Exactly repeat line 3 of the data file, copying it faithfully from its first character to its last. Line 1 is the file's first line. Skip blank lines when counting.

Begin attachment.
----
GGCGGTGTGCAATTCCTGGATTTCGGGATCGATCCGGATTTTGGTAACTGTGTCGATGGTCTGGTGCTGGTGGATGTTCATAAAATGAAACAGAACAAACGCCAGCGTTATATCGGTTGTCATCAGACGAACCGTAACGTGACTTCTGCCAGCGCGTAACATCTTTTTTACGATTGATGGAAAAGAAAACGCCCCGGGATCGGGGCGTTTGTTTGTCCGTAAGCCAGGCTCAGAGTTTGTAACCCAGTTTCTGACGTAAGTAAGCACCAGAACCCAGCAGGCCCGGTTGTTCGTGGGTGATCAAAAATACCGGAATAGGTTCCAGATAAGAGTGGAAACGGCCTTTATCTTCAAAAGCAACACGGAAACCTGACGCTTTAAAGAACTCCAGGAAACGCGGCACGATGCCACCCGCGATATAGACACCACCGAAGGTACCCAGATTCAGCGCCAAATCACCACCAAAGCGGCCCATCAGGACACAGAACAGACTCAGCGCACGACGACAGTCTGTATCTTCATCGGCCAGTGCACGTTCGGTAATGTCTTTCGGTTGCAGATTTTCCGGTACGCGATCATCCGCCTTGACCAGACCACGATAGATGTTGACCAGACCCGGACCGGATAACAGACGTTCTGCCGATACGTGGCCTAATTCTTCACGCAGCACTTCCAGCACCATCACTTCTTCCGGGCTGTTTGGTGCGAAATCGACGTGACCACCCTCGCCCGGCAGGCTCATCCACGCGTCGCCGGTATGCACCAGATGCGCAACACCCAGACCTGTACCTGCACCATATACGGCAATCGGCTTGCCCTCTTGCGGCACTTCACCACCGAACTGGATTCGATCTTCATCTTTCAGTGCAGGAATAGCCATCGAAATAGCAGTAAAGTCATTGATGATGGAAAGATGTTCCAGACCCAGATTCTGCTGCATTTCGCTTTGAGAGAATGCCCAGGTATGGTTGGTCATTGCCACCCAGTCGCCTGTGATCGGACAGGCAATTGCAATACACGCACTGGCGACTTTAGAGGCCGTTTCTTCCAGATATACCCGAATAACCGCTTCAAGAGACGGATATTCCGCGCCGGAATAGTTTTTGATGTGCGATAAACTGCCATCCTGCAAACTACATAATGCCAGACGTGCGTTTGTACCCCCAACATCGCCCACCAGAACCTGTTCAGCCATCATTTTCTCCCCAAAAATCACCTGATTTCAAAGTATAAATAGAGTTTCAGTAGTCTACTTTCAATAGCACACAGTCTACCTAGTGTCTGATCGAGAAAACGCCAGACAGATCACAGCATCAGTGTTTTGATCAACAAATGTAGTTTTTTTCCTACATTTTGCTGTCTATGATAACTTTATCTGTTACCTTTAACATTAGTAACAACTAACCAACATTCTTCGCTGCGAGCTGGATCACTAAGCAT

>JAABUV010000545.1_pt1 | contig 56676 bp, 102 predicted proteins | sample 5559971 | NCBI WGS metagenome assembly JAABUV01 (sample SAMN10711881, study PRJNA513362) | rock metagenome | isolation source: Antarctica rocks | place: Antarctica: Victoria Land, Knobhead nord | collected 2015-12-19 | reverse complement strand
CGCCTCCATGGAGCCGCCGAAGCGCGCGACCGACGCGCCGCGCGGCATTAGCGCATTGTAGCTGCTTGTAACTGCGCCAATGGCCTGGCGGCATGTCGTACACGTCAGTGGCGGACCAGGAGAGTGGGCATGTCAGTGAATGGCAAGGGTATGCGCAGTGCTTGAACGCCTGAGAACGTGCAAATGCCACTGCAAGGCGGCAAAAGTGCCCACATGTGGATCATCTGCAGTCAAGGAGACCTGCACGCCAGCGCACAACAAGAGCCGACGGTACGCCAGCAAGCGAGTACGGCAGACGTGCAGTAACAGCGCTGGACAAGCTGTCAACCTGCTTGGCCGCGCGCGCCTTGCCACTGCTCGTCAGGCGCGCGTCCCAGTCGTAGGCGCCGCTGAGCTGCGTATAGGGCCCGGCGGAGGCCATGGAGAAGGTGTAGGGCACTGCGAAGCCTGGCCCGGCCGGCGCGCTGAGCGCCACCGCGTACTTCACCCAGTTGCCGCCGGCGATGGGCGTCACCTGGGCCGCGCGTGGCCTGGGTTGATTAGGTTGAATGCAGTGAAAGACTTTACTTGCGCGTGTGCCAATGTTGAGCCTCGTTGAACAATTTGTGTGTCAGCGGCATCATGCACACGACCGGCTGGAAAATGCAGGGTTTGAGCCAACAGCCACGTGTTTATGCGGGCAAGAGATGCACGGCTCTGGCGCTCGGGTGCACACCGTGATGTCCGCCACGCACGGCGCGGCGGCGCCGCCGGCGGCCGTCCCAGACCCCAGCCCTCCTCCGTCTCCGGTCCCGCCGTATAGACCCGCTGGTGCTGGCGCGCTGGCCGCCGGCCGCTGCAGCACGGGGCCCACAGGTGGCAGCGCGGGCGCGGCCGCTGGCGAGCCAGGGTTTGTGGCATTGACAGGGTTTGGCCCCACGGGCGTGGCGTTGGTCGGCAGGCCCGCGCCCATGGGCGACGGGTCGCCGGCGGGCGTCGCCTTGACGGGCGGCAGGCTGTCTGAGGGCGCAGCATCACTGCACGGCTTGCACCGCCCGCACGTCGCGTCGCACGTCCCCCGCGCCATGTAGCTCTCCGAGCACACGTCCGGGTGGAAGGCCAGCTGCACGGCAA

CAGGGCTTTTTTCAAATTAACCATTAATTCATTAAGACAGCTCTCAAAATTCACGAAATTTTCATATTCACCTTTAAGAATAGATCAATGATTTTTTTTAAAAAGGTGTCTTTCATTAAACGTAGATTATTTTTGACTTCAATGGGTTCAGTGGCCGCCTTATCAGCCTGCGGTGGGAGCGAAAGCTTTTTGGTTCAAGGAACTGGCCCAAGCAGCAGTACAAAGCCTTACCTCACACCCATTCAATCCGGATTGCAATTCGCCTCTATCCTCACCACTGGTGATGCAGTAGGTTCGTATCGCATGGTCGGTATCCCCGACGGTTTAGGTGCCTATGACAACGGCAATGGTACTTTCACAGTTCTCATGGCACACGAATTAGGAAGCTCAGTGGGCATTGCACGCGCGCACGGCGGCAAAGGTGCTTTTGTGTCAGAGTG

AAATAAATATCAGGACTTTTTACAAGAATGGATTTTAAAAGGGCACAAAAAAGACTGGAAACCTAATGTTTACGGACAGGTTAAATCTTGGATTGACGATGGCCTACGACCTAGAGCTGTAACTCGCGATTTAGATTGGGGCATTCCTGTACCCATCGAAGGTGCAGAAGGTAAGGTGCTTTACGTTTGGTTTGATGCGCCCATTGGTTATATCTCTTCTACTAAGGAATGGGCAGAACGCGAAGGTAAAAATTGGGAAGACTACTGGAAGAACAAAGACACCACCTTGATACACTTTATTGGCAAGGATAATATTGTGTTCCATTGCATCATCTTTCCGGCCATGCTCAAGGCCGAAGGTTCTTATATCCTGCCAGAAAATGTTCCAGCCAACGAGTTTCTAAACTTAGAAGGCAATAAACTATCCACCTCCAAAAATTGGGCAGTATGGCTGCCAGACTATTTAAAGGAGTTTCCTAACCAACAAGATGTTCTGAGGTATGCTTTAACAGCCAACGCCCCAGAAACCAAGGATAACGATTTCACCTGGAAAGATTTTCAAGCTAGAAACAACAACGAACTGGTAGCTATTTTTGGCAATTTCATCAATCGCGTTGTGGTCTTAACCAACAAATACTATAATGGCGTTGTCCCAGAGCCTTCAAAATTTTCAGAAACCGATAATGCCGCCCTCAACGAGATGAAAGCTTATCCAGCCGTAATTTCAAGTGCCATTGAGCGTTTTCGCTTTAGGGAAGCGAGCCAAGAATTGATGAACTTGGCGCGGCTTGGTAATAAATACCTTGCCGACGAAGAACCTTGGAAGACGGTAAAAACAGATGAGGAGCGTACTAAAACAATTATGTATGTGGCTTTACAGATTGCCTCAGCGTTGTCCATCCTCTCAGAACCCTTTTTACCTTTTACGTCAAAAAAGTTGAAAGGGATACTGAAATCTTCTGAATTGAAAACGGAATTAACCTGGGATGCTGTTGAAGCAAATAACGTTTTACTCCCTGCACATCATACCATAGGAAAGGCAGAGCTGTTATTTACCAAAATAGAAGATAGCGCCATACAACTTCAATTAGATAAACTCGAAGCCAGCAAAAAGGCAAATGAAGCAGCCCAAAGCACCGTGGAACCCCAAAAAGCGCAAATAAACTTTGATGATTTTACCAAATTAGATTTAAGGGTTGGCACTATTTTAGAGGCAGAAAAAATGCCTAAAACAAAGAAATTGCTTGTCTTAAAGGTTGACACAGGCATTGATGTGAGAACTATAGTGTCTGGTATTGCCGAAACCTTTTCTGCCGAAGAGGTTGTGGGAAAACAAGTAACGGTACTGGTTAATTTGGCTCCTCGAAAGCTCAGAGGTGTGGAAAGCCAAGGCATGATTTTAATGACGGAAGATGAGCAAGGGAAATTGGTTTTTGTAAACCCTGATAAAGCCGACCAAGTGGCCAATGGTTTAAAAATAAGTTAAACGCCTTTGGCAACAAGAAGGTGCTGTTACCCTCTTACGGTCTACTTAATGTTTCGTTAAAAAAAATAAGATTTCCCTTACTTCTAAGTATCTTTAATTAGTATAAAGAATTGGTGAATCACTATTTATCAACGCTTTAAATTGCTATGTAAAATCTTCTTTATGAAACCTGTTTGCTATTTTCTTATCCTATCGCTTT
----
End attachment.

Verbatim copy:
CGCCTCCATGGAGCCGCCGAAGCGCGCGACCGACGCGCCGCGCGGCATTAGCGCATTGTAGCTGCTTGTAACTGCGCCAATGGCCTGGCGGCATGTCGTACACGTCAGTGGCGGACCAGGAGAGTGGGCATGTCAGTGAATGGCAAGGGTATGCGCAGTGCTTGAACGCCTGAGAACGTGCAAATGCCACTGCAAGGCGGCAAAAGTGCCCACATGTGGATCATCTGCAGTCAAGGAGACCTGCACGCCAGCGCACAACAAGAGCCGACGGTACGCCAGCAAGCGAGTACGGCAGACGTGCAGTAACAGCGCTGGACAAGCTGTCAACCTGCTTGGCCGCGCGCGCCTTGCCACTGCTCGTCAGGCGCGCGTCCCAGTCGTAGGCGCCGCTGAGCTGCGTATAGGGCCCGGCGGAGGCCATGGAGAAGGTGTAGGGCACTGCGAAGCCTGGCCCGGCCGGCGCGCTGAGCGCCACCGCGTACTTCACCCAGTTGCCGCCGGCGATGGGCGTCACCTGGGCCGCGCGTGGCCTGGGTTGATTAGGTTGAATGCAGTGAAAGACTTTACTTGCGCGTGTGCCAATGTTGAGCCTCGTTGAACAATTTGTGTGTCAGCGGCATCATGCACACGACCGGCTGGAAAATGCAGGGTTTGAGCCAACAGCCACGTGTTTATGCGGGCAAGAGATGCACGGCTCTGGCGCTCGGGTGCACACCGTGATGTCCGCCACGCACGGCGCGGCGGCGCCGCCGGCGGCCGTCCCAGACCCCAGCCCTCCTCCGTCTCCGGTCCCGCCGTATAGACCCGCTGGTGCTGGCGCGCTGGCCGCCGGCCGCTGCAGCACGGGGCCCACAGGTGGCAGCGCGGGCGCGGCCGCTGGCGAGCCAGGGTTTGTGGCATTGACAGGGTTTGGCCCCACGGGCGTGGCGTTGGTCGGCAGGCCCGCGCCCATGGGCGACGGGTCGCCGGCGGGCGTCGCCTTGACGGGCGGCAGGCTGTCTGAGGGCGCAGCATCACTGCACGGCTTGCACCGCCCGCACGTCGCGTCGCACGTCCCCCGCGCCATGTAGCTCTCCGAGCACACGTCCGGGTGGAAGGCCAGCTGCACGGCAA